21 February 2003 Keck Interferometer update
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The Keck Interferometer combines the two 10 m Keck telescopes for high sensitivity near-infrared fringe visibility measurements, nulling interferometry at 10 μm to measure the quantity of exozodiacal emission around nearby stars, and differential-phase measurements to detect "hot Jupiters" by their direct emission. First fringes with the interferometer were obtained in March 2001 using the two Kecks with their adaptive optics systems. Subsequent engineering work has been focused toward the visibility mode in the areas of system validation, and improving sensitivity, increasing automation, and adding functionality in preparation for nulling and differential phase. Recently four shared-risk teams were selected by NASA to participate in early science observations, and initial shared-risk science observations have begun.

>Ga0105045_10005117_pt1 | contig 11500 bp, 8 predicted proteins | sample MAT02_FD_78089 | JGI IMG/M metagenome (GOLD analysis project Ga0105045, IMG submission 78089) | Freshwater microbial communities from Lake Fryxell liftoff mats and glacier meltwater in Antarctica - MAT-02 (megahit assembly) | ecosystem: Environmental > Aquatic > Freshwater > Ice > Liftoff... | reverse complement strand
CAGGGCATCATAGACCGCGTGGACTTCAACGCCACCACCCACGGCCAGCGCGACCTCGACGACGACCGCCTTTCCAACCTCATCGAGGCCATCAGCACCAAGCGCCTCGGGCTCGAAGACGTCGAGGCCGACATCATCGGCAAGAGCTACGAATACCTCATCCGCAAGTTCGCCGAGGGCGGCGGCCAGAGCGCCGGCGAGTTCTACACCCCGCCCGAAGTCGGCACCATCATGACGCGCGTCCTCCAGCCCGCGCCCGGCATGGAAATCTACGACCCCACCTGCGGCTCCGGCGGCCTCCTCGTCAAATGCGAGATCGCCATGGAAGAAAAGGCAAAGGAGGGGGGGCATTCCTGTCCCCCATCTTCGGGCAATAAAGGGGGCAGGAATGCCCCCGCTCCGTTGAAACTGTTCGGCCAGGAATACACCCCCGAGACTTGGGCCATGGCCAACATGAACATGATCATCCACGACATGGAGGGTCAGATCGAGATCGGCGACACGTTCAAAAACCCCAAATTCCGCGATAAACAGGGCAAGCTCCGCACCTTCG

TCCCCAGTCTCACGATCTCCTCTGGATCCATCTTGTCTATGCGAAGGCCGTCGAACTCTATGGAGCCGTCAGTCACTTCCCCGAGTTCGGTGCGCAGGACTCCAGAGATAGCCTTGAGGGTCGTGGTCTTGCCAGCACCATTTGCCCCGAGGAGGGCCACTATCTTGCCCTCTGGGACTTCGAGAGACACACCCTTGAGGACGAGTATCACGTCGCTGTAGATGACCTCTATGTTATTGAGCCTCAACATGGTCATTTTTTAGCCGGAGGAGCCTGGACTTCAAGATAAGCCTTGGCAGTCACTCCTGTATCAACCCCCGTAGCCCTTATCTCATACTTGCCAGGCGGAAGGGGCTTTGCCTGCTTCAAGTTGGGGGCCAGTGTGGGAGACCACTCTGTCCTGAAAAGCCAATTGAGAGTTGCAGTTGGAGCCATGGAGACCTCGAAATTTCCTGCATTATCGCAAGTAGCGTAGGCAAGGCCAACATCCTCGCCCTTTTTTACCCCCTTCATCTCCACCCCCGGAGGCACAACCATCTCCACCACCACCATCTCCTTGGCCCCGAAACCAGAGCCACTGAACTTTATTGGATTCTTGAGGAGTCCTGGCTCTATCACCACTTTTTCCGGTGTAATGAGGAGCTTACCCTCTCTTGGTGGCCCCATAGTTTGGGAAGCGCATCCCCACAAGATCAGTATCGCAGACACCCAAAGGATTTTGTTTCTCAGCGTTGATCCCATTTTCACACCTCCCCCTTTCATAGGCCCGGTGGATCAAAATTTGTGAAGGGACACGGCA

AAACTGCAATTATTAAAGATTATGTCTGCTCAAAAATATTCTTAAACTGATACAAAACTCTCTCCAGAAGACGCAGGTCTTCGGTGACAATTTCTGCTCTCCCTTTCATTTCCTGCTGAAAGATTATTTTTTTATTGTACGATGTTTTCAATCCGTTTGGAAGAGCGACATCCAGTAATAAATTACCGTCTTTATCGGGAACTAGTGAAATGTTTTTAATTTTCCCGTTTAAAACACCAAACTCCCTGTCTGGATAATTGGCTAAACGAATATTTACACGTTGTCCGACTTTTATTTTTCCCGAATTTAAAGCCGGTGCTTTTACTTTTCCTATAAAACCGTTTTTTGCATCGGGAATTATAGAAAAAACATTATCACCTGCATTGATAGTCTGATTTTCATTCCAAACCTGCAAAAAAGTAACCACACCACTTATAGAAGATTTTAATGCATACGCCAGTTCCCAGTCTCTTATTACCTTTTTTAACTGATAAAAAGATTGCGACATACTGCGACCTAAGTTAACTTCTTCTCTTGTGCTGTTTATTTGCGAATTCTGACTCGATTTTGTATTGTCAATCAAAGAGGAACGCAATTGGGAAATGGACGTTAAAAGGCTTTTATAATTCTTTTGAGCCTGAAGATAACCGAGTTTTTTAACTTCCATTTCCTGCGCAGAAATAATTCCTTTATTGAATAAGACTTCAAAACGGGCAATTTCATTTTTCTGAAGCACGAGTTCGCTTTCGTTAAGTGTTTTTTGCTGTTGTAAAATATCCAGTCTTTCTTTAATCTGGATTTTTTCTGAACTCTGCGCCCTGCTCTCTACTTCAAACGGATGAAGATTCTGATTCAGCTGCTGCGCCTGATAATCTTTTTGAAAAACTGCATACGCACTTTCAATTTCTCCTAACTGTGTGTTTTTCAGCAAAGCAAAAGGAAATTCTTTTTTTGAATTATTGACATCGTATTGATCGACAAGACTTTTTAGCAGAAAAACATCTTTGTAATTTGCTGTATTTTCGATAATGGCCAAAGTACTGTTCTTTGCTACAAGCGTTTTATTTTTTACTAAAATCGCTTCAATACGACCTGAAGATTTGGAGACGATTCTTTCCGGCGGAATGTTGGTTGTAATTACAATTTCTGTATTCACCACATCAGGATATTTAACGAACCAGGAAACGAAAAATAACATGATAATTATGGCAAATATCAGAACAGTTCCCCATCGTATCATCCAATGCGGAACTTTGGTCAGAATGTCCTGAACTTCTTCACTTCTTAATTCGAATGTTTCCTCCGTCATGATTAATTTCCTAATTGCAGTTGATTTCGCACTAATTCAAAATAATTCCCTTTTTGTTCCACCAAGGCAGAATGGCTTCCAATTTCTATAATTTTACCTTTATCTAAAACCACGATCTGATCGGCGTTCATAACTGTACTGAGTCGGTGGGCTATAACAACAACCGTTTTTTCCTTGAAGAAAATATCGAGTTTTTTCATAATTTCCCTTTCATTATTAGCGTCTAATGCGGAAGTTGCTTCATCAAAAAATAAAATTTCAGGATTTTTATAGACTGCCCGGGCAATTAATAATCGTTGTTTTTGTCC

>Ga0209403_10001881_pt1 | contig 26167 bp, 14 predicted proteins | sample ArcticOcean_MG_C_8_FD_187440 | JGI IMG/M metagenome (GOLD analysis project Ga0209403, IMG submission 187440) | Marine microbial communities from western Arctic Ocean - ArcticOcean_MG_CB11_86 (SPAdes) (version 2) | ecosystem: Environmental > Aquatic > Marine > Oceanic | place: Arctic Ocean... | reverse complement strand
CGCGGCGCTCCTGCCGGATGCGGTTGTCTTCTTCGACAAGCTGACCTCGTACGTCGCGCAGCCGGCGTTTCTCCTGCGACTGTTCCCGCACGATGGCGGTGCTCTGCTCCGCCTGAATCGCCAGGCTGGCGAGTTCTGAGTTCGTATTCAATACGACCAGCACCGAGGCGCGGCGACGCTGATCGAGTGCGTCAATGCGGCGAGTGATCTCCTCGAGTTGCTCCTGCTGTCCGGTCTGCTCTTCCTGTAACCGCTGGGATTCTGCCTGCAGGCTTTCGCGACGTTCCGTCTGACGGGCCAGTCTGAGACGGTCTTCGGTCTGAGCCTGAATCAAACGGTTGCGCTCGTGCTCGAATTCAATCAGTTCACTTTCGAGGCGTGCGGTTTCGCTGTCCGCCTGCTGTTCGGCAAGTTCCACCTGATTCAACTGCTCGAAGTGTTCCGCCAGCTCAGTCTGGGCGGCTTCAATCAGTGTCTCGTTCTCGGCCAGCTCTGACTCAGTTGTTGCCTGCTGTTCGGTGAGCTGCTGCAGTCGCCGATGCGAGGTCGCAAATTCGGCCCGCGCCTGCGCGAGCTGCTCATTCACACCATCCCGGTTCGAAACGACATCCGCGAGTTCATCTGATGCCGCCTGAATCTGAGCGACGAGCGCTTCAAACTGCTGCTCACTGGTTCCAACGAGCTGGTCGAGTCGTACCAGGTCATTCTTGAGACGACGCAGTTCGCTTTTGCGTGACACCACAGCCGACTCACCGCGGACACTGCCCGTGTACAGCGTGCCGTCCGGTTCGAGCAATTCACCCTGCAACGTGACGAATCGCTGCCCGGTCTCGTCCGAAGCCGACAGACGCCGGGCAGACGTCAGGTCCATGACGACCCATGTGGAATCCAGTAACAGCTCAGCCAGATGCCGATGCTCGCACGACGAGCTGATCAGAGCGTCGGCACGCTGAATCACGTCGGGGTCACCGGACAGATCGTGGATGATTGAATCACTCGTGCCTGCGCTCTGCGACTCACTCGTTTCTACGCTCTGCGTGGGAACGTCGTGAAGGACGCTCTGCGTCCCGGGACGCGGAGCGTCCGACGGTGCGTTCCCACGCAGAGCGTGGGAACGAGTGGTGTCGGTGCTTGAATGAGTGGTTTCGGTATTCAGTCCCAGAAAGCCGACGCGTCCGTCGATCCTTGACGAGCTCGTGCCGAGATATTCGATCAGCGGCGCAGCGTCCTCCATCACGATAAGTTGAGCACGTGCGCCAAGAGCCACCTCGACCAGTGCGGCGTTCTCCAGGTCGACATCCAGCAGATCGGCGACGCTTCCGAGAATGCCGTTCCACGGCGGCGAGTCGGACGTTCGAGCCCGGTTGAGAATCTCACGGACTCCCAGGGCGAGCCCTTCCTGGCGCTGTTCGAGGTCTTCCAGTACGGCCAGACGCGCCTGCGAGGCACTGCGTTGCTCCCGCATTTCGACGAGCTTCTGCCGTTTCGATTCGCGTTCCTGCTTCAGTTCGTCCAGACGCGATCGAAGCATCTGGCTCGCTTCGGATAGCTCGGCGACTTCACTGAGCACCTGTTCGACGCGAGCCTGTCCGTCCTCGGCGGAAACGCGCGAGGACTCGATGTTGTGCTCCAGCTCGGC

© (2003) COPYRIGHT Society of Photo-Optical Instrumentation Engineers (SPIE). Downloading of the abstract is permitted for personal use only.
M. Mark Colavita and Peter L. Wizinowich "Keck Interferometer update", Proc. SPIE 4838, Interferometry for Optical Astronomy II, (21 February 2003); doi: 10.1117/12.456768; https://doi.org/10.1117/12.456768


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